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    How To Make A Budget


    Six easy steps to create a realistic budget

    If you have no idea where your money is going each month, you might find yourself over-drafting, over-spending, and therefore, over-stressing. If that’s you, you may want to consider a budget. Below are six easy steps to create a realistic budget.

    How to make a budget

    Step 1: Determine Your Income

    The first step in creating a budget is to determine your actual income. It’s best to use your net income (total-take-home-pay), vs. your total salary as you want to make sure all deductions are subtracted like Social Security, taxes, 401(k), flexible spending account allocations, etc. When determining your income, include any extra funds that come your way throughout the year, such as freelance pay, social security checks, bonuses, alimony, child support, interest dividends, rental income, etc. 

    Step 2: Calculate Expenses

    The next order of business is figuring out exactly how much you’re spending each month. It’s helpful to categorize your spending so you know where you can make adjustments. Doing so will help you identify what you are spending the most money on, and where it might be easiest to cut back. 

    Begin by listing all of your fixed expenses. These are expenses that stay relatively the same each month and are required parts of your way of living. These may include regular monthly bills such as rent or mortgage, electricity, car payments, trash pick-up, phone payments, internet, etc. 

    Next, list all of your variable expenses. These are expenses that change from month-to-month such as gas, groceries, entertainment, eating out, gifts, etc. This is an area where you might find opportunities to cut back and allow you to save. 

    If you are struggling to calculate your monthly expenses, a great place to reference are your credit card statements, bank statements, receipts and financial files. 

    Step 3: Set Your Goals

    Before you start analyzing the information you’ve tracked, make a list of financial goals you want to accomplish, both short and long term. Short-term goals are goals you want to accomplish in the near future and should take no longer than a year to achieve. Long-term goals are goals you want to accomplish further in the future, like saving for retirement which takes more than a year to reach. Your goals don’t have to be rigid, but identifying your priorities before you start planning can be helpful. For example, it may be easier to cut spending if you know your short-term goal is to reduce credit card debt.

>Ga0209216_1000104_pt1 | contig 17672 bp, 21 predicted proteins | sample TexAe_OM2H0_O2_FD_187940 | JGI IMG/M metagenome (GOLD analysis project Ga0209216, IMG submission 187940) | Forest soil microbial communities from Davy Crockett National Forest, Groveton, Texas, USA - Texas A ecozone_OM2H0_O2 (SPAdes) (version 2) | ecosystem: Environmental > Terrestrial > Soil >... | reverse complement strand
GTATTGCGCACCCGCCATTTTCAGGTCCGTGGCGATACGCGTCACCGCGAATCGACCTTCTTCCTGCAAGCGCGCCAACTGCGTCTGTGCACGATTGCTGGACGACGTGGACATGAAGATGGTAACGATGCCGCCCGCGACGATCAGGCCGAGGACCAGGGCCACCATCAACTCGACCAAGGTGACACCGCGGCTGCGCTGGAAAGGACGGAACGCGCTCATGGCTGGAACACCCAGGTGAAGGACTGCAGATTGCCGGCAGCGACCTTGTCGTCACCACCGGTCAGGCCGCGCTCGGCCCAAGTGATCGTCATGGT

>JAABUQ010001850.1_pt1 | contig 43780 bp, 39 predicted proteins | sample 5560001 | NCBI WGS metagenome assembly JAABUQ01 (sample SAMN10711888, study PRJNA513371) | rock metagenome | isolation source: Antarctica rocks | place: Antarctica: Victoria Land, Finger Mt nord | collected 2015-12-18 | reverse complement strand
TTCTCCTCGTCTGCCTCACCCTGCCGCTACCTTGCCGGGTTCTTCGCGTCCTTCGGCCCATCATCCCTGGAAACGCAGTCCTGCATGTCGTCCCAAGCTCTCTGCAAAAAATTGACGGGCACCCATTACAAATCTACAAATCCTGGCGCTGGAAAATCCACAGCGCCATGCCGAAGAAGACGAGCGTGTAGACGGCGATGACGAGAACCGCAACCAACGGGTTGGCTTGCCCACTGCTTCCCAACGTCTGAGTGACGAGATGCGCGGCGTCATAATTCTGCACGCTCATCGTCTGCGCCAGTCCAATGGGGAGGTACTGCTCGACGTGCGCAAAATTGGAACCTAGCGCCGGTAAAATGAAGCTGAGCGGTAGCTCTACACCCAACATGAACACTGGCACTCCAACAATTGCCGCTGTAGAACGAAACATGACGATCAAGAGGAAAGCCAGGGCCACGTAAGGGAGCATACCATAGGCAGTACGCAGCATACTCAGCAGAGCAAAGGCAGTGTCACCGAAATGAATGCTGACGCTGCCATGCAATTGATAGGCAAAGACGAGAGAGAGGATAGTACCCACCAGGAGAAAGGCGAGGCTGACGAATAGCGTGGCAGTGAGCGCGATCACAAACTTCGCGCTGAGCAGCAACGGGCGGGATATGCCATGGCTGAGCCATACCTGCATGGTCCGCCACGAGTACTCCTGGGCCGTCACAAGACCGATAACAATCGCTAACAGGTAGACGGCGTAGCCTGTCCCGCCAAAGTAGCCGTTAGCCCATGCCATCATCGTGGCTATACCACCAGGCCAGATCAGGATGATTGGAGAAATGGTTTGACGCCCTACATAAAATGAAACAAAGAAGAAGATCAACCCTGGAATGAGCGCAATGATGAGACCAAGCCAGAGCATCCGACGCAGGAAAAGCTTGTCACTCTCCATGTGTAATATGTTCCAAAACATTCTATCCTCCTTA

Step 4: Total Your Income and Expenses

    If your end result shows more income than expenses, you are off to a good start. This means you can prioritize the excess of your income toward savings and to pay off debt. If you are showing greater expenses, than your income, don’t panic. It just means some changes will need to be made to get out of the ‘red’ as quickly as possible. Here are 5 get-out-of-debt-steps to financial freedom.

    Step 5: Make a Plan

    If you have accurately identified and listed all of your expenses, you can start to see where you have money left over, or where you can cut back, to put money toward your financial goals. The ultimate goal would be to have your income and expenses equal one another, or your income be greater than your expenses. If you are in a situation where expenses are higher than your income, you should look at your variable expenses (outlined above) to find areas to cut. Since these expenses are typically non-essential, it should be easy to cut a few dollars to bring you closer to your income. 

    Step 6: Record Spending & Track Progress

    It’s important that you review your budget on a regular basis to be sure you are staying on track. The best wat to stay on top of your budget is to record all of your expenses and income. Having to input expenses will cause you to think twice before splurging, and it’s especially satisfying and motivating to record when you’ve met savings goals.

    The information provided is general in nature and may not apply to your specific situation.  MCCU does not provide legal, tax, or other advice. Please consult with your own professional services provider for more information on these matters.

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